Will SNP deal Labour a fatal blow?
"The Labour Party that was born in Scotland is maybe going to die in Scotland."
The Yes campaign lost the referendum, but at the moment in Scotland it is winning the argument.
And the consequences for Ed Miliband and indeed the whole Labour movement are potentially disastrous, and potentially permanent, closing down the already narrow chance of the party achieving an overall majority at the next election, with alarming consequences for it beyond.
As new Scottish First Minister Nicola Sturgeon settles into her post, and Alex Salmond licks his lips at the prospect of returning to Westminster to become troublemaker-in-chief after next May, the latest seat predictions suggest just how significant their impact could be on the next general election.
Based on the most up to date polls, electionforecast.co.uk's seat-by-seat forecast suggests the SNP might gain as many as 34 new seats in Scotland, and Labour might lose as many as 15.
Their exact projections, based on this week's numbers, put Labour on 30 seats, and the SNP on 25.
In what is the most unpredictable election in decades, the chipping away of what was once rock solid Labour support is something Ed Miliband can ill afford.
Day by day the shift is gathering pace.
The SNP's membership has grown enormously since its defeat in September's independence referendum, defying the usual logic that success begets success.
As of this week, it now has 85,000 members.
Labour has fewer than 17,000 in Scotland - the last published figure, which sources suggest has dwindled still further.
The raw reality for Labour is that this is entirely different from the vagaries of the usual political cycle.
For decades, Labour has been part of Scotland's national identity.
Of course not every single voter has chosen the Labour Party, but the dominance of it in the Scottish psyche has been profound.
In some ways it was the establishment.
So the surge of people willing to sign on the dotted line for the SNP is extraordinary.
Ships and steel
It's almost as if the experience of the referendum peeled off a layer of Scottish identity, revealing something altogether new beneath.
It is not unusual to come across voters like John Daly and Hamish Husband, whose families have long histories with Labour. They both used to be members.
One of Mr Husband's ancestors was even involved in the founding of the party, and blacklisted from working in Glasgow's shipyards for being a member.
Yet he turned to the Yes campaign.
He told me: "In Scotland we have two establishments - we have the lairds, the lords and clan chiefs and the Labour Party - and the Labour Party's heartlands were in central Scotland within the shipyards and steelworks - and they abused the trust of the voters.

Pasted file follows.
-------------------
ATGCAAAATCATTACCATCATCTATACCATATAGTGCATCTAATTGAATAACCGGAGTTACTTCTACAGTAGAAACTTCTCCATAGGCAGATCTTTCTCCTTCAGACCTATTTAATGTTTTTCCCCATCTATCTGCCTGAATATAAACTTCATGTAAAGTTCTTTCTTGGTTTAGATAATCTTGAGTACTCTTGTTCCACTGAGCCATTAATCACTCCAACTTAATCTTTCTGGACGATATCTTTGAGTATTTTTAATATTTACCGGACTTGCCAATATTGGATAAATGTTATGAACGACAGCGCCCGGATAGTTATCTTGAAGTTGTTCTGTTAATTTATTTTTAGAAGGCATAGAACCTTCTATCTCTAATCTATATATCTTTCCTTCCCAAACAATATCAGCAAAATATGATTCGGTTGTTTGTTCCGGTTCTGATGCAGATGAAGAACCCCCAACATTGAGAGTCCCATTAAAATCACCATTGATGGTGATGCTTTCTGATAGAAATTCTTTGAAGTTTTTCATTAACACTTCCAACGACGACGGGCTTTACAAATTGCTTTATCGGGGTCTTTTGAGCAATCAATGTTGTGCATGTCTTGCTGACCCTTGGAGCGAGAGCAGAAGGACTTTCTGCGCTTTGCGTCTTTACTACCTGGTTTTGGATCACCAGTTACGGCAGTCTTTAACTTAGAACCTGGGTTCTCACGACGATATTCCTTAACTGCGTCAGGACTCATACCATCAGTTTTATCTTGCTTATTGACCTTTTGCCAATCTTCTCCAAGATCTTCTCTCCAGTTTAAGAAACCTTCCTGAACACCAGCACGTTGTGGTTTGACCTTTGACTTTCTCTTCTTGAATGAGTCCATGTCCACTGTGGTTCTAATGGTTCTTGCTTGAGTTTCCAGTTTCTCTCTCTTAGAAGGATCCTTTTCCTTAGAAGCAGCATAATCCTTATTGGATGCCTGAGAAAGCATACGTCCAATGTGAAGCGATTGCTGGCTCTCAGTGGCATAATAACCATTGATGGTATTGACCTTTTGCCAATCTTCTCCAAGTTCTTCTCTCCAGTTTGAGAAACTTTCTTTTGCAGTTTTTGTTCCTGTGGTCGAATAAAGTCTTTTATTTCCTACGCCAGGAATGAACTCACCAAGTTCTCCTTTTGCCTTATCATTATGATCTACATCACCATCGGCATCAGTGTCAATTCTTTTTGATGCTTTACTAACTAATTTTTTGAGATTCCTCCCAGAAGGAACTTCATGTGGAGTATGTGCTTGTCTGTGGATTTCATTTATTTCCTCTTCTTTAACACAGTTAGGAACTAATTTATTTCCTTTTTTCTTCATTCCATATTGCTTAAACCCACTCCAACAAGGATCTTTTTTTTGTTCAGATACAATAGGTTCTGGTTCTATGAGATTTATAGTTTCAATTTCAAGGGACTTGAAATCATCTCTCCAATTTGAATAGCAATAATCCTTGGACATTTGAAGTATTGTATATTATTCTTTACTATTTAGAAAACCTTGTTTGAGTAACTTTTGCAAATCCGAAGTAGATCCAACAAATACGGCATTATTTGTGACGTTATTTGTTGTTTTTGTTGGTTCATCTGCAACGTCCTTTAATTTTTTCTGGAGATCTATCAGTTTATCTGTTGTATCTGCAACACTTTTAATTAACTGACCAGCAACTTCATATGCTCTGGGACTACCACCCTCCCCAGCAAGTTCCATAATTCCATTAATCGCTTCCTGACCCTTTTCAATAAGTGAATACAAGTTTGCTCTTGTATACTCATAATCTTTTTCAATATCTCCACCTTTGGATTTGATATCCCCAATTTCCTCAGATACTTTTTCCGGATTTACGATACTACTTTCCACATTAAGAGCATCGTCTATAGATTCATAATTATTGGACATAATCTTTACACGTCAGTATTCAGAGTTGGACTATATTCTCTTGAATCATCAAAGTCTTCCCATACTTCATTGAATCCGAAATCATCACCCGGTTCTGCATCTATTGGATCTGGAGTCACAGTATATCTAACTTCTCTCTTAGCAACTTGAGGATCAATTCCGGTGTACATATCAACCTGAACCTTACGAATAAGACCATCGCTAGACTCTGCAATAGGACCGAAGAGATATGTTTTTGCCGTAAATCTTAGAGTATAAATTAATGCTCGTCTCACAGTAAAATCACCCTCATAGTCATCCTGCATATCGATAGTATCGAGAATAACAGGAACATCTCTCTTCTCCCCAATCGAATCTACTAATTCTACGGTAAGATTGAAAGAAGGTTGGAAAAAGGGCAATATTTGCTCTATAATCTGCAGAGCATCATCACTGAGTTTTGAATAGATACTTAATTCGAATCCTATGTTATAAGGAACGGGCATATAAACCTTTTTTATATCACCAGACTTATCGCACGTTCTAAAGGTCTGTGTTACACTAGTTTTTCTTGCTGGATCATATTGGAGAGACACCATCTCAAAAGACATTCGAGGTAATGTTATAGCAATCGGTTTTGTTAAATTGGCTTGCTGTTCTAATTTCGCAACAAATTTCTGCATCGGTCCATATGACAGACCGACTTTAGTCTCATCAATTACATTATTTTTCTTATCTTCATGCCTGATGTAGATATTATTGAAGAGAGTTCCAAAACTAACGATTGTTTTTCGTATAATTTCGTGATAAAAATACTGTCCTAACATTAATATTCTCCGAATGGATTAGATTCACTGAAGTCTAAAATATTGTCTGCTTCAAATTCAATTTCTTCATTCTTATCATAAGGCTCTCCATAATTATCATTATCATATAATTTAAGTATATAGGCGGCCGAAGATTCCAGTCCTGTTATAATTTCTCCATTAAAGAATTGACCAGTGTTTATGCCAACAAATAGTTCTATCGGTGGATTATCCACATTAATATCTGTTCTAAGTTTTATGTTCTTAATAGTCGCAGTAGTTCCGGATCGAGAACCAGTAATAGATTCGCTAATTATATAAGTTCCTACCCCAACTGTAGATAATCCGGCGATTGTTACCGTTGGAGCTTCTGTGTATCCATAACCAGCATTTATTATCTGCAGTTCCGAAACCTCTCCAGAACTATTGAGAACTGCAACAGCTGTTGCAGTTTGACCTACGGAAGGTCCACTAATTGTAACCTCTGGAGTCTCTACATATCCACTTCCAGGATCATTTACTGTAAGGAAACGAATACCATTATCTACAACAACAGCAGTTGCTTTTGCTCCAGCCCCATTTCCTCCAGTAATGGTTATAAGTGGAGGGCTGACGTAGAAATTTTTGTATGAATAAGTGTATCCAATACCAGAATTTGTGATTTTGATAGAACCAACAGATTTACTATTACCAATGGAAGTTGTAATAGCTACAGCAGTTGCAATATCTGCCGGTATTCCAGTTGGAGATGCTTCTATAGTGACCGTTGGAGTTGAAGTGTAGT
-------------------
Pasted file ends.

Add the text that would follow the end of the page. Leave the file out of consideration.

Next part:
"I have a feeling that I know that Scotland will one day win a big game - we'll qualify again for Europe or the World Cup - however, the Labour Party are finished.
"I've joined a different party."
Mr Daly said: "My natural home is in a Scottish Labour Party, that's where I would feel really comfortable.
"But now I'm thinking 'What exactly is the Labour Party for?'.
"And anything I can think of is already being covered by the government that's in place in Holyrood.
"So I'm not sure if there's even a place for Labour left in Scotland.
"I'm beginning to come to the conclusion, probably wrongly, and I've been wrong before, that the Labour Party that was born in Scotland is maybe going to die in Scotland."
Strong words. But it's not the case that the SNP is a brand new political force.
Age of apathy
The party became the minority government in 2007 at Holyrood, and has been in charge in Edinburgh since 2011.
And crucially, since devolution Scottish voters have proved perfectly capable of voting different ways in different ballots.
Despite the 2011 SNP success in the Scottish elections, at the general election the year before, Labour actually increased its share of the vote.
And although it had set a target of 20 seats, the SNP came third behind the Liberal Democrats in terms of seats, and with 19.9% of the vote, scored less than half the Labour share of 42.2%.
The critical question is whether or not voters will switch to the SNP at a Westminster election where they are not just choosing their own representatives, but by implication between Ed Miliband and David Cameron as prime minister.
The numbers flocking to the SNP suggest that, this time, they will.
In an era all too often described as an age of apathy, that level of political enthusiasm will surely translate into some shift in voting habits.
Voter Margaret Allen said: "I think people who used to vote Labour will now go to SNP.
"The SNP are stronger now than they've ever, ever been.
"Whereas people used to think it was a wasted vote because they knew the SNP weren't going to do anything, now all of a sudden in the last few years - the momentum the SNP has grown - people now think they're a force to be reckoned with."
However, just as the last few months have proved beyond doubt there is nothing certain about Labour's support surviving, there is nothing certain about the SNP maintaining this level of momentum.
There is a risk that the fervour of many of the party's new supporters will be frustrated.
Scottish Labour, under a new leader, most likely Jim Murphy, may manage to galvanise its members and reverse the trend of those abandoning them.
But Labour was the status quo for so long in Scotland, it's as if the party forgot it had to prove its worth.
Now, for the fortunes of Labour right across the UK, they have little choice but to try.